Evelyn and Ben Wilson
Selections from the Adelphi University Art Collection featuring work by Evelyn and Ben Wilson.
The Wilsons have an extensive history working and teaching in New York and New Jersey. We are proud to have the chance to exhibit their sculptures and paintings we have collected. Ben Wilson’s style adapted throughout his life to changing world events. During World War II he painted dark social realist themes in reaction to the Holocaust; and as the world changed, so did his style, moving towards optimistic abstraction inspired by constructivism.
Eschewing popular movements, Wilson was always one to pursue a personal aesthetic. Despite more than 30 one-man shows and 50 years of teaching, he increasingly withdrew from the gallery scene but continued to paint daily until his death at age 88 in 2001 in Blairstown, New Jersey where he and his sculptor wife Evelyn Wilson lived and worked in their rustic Revolutionary War-era stone house and studio. Evelyn is well known for her modestly sized abstract figurative styled sculptures. These works often depict intimate scenes between individuals with a mysterious blue patina, which suggests both history and expressive gesture. Combined with Ben’s paintings, we can be reminded of bad times evolving into better times and the importance of optimism for a progressive future.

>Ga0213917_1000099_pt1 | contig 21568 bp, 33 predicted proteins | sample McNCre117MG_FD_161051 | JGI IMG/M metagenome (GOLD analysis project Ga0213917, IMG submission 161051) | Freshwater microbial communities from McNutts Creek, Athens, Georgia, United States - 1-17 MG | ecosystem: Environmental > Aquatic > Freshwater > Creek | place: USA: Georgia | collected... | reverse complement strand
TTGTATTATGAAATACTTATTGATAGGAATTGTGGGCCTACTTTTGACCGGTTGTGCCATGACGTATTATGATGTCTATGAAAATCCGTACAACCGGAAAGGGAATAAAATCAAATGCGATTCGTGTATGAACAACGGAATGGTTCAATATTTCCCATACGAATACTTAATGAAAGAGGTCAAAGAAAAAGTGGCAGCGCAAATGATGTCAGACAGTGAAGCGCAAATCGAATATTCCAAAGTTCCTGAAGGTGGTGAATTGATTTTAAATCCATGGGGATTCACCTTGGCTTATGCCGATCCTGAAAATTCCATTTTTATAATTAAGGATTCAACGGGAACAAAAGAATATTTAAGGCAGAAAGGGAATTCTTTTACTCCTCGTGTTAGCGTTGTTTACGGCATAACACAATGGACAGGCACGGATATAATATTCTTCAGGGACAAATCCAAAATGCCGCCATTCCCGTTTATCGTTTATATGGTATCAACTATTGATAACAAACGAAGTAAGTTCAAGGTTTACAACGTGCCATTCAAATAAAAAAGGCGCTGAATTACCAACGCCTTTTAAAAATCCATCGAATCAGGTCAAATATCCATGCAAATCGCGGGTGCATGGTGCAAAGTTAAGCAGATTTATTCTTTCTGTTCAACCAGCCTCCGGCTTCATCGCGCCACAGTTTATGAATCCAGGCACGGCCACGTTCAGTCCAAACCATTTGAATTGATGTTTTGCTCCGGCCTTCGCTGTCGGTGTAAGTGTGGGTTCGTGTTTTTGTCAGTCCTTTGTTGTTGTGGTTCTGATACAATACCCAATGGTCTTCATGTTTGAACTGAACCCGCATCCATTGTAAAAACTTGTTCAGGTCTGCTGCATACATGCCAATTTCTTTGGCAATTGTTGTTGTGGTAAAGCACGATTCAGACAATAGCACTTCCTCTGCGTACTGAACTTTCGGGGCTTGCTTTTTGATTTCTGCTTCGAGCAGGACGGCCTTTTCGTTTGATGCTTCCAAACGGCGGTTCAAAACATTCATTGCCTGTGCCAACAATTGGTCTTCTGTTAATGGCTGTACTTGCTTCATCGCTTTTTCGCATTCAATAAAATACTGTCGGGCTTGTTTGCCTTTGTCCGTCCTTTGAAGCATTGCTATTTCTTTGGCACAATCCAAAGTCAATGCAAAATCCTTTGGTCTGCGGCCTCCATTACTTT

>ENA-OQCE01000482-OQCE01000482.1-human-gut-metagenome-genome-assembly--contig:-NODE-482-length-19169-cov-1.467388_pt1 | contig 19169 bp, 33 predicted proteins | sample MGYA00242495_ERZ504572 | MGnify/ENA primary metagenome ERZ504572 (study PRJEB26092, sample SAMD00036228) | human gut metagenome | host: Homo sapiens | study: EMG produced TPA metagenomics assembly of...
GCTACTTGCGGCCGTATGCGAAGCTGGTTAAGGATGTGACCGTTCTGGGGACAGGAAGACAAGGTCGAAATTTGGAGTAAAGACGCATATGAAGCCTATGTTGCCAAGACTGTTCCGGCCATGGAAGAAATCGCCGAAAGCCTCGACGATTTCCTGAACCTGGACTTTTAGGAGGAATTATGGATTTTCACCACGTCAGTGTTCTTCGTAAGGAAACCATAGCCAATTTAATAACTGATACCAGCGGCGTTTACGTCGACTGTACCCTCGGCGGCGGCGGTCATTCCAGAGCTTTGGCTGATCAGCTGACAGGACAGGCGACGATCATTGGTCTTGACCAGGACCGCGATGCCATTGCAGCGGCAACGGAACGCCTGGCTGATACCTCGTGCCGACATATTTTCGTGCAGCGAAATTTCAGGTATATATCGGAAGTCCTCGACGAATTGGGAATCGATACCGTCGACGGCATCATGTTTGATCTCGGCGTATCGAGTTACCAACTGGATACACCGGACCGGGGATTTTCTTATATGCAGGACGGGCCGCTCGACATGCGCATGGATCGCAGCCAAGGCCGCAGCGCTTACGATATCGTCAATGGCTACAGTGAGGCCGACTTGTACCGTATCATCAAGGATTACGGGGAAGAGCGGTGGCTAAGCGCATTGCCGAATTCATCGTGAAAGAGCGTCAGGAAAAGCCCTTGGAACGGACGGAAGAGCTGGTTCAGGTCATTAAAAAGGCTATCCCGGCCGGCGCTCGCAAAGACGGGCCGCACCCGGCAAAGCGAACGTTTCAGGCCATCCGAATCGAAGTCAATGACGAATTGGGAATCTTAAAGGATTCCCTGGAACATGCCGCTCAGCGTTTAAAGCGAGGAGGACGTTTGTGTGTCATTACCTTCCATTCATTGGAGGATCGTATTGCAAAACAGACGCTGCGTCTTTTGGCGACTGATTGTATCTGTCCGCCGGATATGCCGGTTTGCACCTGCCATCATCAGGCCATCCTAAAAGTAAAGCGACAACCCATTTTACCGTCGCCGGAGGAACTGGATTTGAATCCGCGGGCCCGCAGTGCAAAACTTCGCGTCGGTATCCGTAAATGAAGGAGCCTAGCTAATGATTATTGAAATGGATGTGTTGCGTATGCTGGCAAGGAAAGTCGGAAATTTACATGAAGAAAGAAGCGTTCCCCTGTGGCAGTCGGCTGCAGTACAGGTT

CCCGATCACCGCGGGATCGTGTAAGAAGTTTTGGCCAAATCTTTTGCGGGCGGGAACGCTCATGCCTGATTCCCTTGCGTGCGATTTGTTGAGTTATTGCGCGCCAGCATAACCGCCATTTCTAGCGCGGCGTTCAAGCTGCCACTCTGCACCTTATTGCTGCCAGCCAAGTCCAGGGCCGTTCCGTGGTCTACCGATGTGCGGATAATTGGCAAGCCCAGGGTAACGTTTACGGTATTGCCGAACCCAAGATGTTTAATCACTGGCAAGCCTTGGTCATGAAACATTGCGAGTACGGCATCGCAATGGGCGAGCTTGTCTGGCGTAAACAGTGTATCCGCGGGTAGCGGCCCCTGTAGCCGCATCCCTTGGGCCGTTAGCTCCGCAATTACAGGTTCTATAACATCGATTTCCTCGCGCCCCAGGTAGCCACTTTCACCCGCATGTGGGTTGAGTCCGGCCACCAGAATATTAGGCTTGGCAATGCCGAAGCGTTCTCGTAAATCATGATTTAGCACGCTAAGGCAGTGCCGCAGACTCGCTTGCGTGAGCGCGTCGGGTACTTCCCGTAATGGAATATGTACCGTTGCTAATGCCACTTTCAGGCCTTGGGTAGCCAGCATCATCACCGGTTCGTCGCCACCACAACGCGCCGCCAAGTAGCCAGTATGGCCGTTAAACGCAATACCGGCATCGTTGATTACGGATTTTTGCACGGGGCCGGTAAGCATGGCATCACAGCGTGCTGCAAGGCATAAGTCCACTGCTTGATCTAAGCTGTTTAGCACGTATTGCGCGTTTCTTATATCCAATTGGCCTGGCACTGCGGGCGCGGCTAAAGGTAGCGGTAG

Ben Wilson: Veronica, 1990, Oil on masonite, 48 x 41 in.